Moscow’s sudden interest in expediting the return of Syrian refugees to their homes is not prompted by humanitarian concerns. Neither is it motivated by a desire to promote political conditions inside Syria that would encourage people to return to the country from which they fled. It is about pressuring the West into fixing a country broken by Russia, Iran, and their client Assad regime. It is a kinder, gentler form of blackmail: either lavish reconstruction funding on the regime, or refugees won’t go home; indeed, there may be more of them arriving on your doorstep.Over seven years of civilian-centric warfare waged by the regime and its external supporters have driven more than half of Syria’s pre-war population from its homes. Refugees have, through no fault of their own, presented heavy burdens to Turkey, Jordan, and Lebanon. A largely Syrian surge of migrants in 2015 destabilized Western European politics and contributed to the rise of Putinesque nativism, something welcomed with glee by Mr. Putin himself. Now he unsmilingly poses a remedy for all of this refugee-inspired political inconvenience: rebuild Syria through Bashar al-Assad, and they will come.
Conservative estimates suggest that Syria will need $300 billion in some combination of grants, loans, and investment just to restore the economy to pre-war levels; an economy featuring high levels of unemployment and underemployment for the laboring many and an open-season for kick-backs and commissions for predators at the top. Having no interest in paying for the restoration of this state of affairs or any alternative, Moscow seeks instead to encourage others to pick up the tab.
The West has been experimenting with something new in its response to Russia’s refugee-related initiative: firmness. Moscow may have thought that President Trump’s warm endorsement of the Russian role in Syria at Helsinki would translate into quick success, and that money would flow to a regime that would employ everything not stolen outright for projects aimed at strengthening its own political grip. It is not, however, easy for governments accountable to law and to voters to direct taxpayer funds to criminal enterprises. Yet blackmail sometimes works. And the West has hardly distinguished itself during seven-plus years of Syrian violence.
The self-interested Russian approach aside, the need for reconstruction in Syria—political, societal, and economic—is clear and urgent. The amount of suffering and destruction inflicted on defenseless civilians has been staggering, and surely Syria’s neighbors and others merit relief from the refugee burdens they bear. And yes, one may stipulate that the Assad regime—borne aloft by a combination of Iranian-Russian determination and Western flaccidity—is not going anywhere soon. How to square this circle?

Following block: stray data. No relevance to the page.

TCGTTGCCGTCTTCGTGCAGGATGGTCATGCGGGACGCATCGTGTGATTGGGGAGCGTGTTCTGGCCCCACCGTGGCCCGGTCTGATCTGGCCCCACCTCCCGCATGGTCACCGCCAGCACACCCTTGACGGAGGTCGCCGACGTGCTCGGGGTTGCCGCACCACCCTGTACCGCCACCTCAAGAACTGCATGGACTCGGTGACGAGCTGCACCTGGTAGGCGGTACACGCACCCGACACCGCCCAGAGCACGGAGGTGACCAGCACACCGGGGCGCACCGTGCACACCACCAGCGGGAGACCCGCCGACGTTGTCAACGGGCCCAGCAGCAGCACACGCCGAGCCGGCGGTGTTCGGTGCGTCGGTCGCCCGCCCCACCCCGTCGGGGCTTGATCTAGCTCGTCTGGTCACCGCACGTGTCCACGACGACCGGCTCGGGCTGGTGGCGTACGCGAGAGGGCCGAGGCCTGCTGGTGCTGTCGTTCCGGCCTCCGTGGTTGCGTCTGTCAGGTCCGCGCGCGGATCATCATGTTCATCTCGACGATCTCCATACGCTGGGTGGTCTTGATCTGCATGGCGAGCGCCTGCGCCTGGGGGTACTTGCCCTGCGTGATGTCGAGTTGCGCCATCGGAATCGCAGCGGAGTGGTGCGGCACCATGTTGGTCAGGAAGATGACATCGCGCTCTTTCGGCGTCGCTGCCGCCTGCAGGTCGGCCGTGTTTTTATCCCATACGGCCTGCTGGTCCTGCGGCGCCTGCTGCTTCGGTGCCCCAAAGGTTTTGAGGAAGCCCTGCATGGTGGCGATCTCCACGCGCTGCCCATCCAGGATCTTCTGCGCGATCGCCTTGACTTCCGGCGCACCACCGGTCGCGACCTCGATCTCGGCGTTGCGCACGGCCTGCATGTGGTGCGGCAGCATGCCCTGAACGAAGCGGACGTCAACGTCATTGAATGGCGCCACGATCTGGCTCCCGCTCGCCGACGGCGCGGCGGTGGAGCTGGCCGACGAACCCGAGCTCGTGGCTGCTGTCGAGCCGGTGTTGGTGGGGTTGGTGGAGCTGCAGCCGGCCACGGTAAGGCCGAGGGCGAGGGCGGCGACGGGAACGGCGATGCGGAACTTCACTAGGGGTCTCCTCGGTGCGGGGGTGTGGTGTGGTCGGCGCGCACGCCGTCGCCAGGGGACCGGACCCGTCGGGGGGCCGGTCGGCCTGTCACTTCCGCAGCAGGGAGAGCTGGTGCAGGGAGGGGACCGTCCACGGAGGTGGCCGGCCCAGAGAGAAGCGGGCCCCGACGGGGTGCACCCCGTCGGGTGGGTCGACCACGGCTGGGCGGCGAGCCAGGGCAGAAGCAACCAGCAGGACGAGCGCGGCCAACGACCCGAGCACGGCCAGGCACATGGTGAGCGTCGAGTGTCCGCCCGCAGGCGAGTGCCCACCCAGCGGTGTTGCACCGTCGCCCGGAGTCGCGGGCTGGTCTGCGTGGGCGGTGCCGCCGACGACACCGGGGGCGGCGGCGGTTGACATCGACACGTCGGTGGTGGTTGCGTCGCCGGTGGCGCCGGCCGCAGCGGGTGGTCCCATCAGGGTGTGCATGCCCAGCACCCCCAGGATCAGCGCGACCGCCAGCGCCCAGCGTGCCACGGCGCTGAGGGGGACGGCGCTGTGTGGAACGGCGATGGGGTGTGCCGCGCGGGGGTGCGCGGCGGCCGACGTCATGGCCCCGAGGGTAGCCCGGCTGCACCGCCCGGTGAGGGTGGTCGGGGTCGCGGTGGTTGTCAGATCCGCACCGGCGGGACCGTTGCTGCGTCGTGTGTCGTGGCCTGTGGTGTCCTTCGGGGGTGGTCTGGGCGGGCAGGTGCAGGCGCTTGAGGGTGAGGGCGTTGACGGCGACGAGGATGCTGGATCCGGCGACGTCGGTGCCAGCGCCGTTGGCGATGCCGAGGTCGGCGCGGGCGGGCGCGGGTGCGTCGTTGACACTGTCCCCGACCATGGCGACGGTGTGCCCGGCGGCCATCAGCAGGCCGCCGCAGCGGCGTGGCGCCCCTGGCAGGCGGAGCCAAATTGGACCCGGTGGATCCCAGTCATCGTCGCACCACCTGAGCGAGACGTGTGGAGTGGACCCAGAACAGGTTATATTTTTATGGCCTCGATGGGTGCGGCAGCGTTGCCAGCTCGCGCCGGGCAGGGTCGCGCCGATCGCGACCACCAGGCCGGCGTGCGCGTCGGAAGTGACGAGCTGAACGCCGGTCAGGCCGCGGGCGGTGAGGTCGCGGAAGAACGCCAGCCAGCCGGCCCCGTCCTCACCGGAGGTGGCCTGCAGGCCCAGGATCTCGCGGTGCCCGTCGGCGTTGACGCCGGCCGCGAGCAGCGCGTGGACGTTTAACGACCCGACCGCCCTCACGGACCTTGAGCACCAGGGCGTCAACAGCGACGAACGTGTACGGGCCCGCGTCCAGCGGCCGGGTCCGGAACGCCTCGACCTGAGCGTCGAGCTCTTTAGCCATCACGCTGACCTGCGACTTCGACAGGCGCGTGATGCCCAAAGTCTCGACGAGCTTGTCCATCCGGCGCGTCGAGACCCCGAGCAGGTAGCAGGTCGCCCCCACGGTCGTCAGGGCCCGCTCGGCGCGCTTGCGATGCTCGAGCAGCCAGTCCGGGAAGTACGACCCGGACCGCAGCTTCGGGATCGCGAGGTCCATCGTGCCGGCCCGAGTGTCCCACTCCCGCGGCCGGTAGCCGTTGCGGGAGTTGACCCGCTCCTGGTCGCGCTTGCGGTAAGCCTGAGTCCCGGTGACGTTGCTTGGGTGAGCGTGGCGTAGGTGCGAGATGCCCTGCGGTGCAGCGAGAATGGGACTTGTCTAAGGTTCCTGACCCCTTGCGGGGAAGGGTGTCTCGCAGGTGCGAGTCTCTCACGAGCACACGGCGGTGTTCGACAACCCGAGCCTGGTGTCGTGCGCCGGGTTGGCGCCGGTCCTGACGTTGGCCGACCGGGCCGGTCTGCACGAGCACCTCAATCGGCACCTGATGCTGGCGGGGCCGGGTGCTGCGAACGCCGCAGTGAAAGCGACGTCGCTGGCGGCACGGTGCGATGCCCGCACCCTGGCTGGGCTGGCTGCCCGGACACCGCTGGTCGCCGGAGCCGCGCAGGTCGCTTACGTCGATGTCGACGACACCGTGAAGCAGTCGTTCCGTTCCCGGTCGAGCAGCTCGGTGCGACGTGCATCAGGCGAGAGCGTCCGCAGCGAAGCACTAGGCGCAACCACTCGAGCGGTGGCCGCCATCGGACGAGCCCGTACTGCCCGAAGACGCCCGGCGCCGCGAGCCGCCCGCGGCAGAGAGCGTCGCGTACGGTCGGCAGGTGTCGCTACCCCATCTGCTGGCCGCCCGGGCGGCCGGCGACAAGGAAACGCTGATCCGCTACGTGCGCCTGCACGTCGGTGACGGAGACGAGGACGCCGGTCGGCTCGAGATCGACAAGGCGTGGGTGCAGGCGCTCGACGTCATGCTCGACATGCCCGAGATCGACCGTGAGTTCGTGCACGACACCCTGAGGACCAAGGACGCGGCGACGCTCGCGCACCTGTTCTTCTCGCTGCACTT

Perhaps the recent, unexpected, and positive approach of the United States and European Union to avoiding a trade war can serve as encouragement for allies getting on the same page substantively on the subject of Syrian reconstruction.
Unrealistic, rhetorical demands that Assad and his entourage first step aside might well be avoided. What is it, however, in specific, operational, implementable, and measurable terms that the West would need to see in Syria to feel assured that Western taxpayers will not be defrauded by professionals? What will be required in terms of transparency and oversight? How to avoid, in the delivery of aid and investment, a family enterprise for which corruption and mendacity are as natural as breathing?
Forthcoming discussions in Sochi may address these concerns. If Moscow is willing to cooperate with identifying and implementing concrete steps—some of them inevitably political—that can enable rule-of-law states and institutions to protect their constituents and participate in Syria’s reconstruction, then its elevation of the refugee issue might produce positive results for all Syrians, including those who have remained in the country since the spring of 2011. How much Moscow’s client would cooperate is another matter entirely. Mr. Assad reportedly believes that Mr. Putin and Iran’s Supreme Leader need him more than he needs them. He may not be wrong.
It is tempting to apply the Pottery Barn Rule to Russia and Iran in Syria: You broke it, you own it. But neither Moscow nor Tehran will play significantly in reconstruction; their role was destruction or, as they would characterize it, the defeat of terrorism. Surely the West does not want Syria to hemorrhage human beings indefinitely. Yet left to its own devices, the Assad regime will play fast and loose with Western money, defeating the purposes of donors and investors entirely. Unless Moscow wishes to base its regional power pretensions on a Levantine version of North Korea—or unless it is prepared to resort to more naked forms of blackmail—it will work with the West to make Syria safe for reconstruction assistance.
Frederic C. Hof is a faculty member of Bard Colleges and a senior nonresident fellow of the Atlantic Council’s Rafik Hariri Center for the Middle East.